James: James Schramko here, SuperFastBusiness.com, chatting with Kan from SocialWave.com.au. Good day, Kan.
Kan: Good day James, how are you?
James: Kan, you are my video man, expert, especially when it comes to YouTube. Lately, you’ve been getting great results. And I’m not surprised. It seems like a lot of people have fallen out of favor with the other popular social network, and YouTube’s probably picking up all surplus goodwill. Now, I want to ask about thumbnails. My team sent me some pictures. They modeled for me, they actually got someone to take pictures of them. And they said, James, can you please send through these pictures? And they made me do all these poses. And I said, What is this for? Surely, you don’t want me just to model for you? And they said, No, we want to use them for thumbnails for the YouTube videos, because they’d been learning about how the thumbnails are so important. So I want to ask you Kan, because you know about this stuff, how important are thumbnails and what tips have you got for us about using effective thumbnails for YouTube videos?
Kan: Thumbnails are probably one of I’d say the top three most important things when it comes to YouTube videos. And that’s because you need to hook people in to watch the video. So the best example I use is, think of your thumbnail as a really good email subject line. So just the same way that an email subject line is supposed to make you click and open the email to read the rest, the same thing with video. If you have a really great thumbnail, and you’re scrolling through a feed, and you’re looking at what to watch, and you see a really sharp one, that forces you to click that through and then go watch the rest of the video.
James: Right. So how do you learn what a good thumbnail is? I mean, when I was interested in knowing about it, I spoke to some expert once before, and she said to me, your thumbnails should be messy. I said, What do you mean? She goes, All your videos look exactly the same. It’s like I’m looking at a whole wall of boring sameness, no offense. Yeah, I’m not offended, like I’m here to learn. And she said, You gotta make them messy. So I went and looked at some of the top YouTubers and I noticed they’re really catchy. Is that one method, or is there another proven way to test thumbnails?
Kan: I think variety is sort of what it is. So rather than having looking like it’s cookie-cutter thumbnails, they do need to have some variety. So if you have three to four different styles that you can cycle through, maybe even more, just to be, you know, to keep things fresh. But what I find is, we’ve seen a lot of data across, you know, 40 to 50 YouTube channels that we’ve been helping to build. And one of the things that does really, really well is to have your face on the thumbnail versus a thumbnail that doesn’t actually have that. For some reason, that gets a lot more click-through as well, pulling different facial expressions like a shocked look, or inquisitive look, some sort of, I guess, you know, expression that reflects the topic that you’re talking about. And then the third thing that really features in thumbnail is also just the text that you use on the thumbnail.It needs to be large, it needs to be short and sharp and choppy. But it also needs to complement the topic of the video. So if the video says, you know, here are the five things to know about video marketing, don’t write, “Here are the five things to know about video marketing” in your thumbnail. It needs to be something different. It needs to be something like, “You will not believe…” or you know, not too clickbait-y, but something that complements basically…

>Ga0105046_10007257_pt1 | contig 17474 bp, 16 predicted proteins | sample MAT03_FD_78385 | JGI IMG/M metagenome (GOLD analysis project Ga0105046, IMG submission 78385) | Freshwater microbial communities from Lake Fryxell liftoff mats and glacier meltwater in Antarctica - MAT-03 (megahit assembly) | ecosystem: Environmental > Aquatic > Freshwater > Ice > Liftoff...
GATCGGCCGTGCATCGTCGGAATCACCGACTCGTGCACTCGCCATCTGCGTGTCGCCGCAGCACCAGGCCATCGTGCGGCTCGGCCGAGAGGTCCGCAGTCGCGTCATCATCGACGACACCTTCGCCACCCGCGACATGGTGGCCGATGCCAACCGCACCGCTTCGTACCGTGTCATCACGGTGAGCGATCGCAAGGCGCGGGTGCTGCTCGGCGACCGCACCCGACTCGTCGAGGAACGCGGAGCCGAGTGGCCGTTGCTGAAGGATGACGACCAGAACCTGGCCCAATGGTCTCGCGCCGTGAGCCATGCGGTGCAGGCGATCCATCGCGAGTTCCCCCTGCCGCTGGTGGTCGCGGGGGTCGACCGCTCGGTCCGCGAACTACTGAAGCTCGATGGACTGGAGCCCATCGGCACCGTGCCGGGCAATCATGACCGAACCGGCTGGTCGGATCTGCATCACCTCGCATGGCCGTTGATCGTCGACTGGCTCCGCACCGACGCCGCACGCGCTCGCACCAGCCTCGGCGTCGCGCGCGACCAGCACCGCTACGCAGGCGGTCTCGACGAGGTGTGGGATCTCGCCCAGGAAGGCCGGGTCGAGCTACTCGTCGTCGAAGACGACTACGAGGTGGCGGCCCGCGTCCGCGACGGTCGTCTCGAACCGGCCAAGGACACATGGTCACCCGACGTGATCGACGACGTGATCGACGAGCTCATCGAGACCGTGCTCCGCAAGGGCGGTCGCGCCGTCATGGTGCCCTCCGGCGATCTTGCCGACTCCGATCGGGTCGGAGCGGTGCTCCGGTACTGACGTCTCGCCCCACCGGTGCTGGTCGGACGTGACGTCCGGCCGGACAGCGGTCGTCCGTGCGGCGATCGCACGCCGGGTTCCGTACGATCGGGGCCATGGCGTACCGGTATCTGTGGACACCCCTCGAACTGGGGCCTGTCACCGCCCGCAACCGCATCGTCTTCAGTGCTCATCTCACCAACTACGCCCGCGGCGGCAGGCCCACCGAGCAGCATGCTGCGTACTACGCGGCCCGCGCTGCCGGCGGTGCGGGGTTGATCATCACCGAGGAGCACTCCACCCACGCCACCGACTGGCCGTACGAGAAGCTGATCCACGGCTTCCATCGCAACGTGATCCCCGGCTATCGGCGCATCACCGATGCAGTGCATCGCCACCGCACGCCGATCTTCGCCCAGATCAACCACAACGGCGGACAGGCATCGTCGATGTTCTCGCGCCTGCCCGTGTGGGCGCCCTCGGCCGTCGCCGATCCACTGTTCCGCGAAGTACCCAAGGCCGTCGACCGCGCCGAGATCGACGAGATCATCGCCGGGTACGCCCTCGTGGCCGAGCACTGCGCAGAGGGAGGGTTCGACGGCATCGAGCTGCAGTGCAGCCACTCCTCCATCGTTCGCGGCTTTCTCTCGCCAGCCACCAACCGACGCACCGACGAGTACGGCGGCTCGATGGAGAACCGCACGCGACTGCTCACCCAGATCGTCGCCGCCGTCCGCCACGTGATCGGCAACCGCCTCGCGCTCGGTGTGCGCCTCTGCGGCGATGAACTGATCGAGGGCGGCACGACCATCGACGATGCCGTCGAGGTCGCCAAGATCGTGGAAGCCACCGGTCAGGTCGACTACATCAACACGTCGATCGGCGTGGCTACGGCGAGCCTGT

James: “Do you make these marketing mistakes?”
Kan: I did, yes, exactly. So we made these exact problems. And we weren’t getting click-throughs. And we basically split-tested and we tried doing ones without facial expressions and one with, and then of course doing the thumbnail text the same as the topic of the video and then ones without that compliment, and we found that these ones performed best.
James: Well, now I’m going to ask my team to pick one of the ugliest, weirdest ones that they found from my selection and just put it right here. There you go. So now we know why my team asked me for these weird pictures. And that could be a great thumbnail for this, you know, are your pictures strange enough or something? Kan, do you review people’s YouTube channels and tell them how they might be able to improve it?
Kan: Yes, so we do initial consultations or strategy sessions. And definitely a lot of our clients ask us to audit their channel and we can give some feedback there.
James: Love it. Thank you Kan. Where can we find out about you?
Kan: You can head on over to SocialWave.com.au and you can actually book a strategy session directly there through our Calendly, otherwise you can actually fill in the contact form or just email me [email protected]
James: Thank you. And you serve international customers?
Kan: Yes, no restrictions, we’re all global.
James: Love it. Thanks, mate. See ya.
Kan: Thanks, James.
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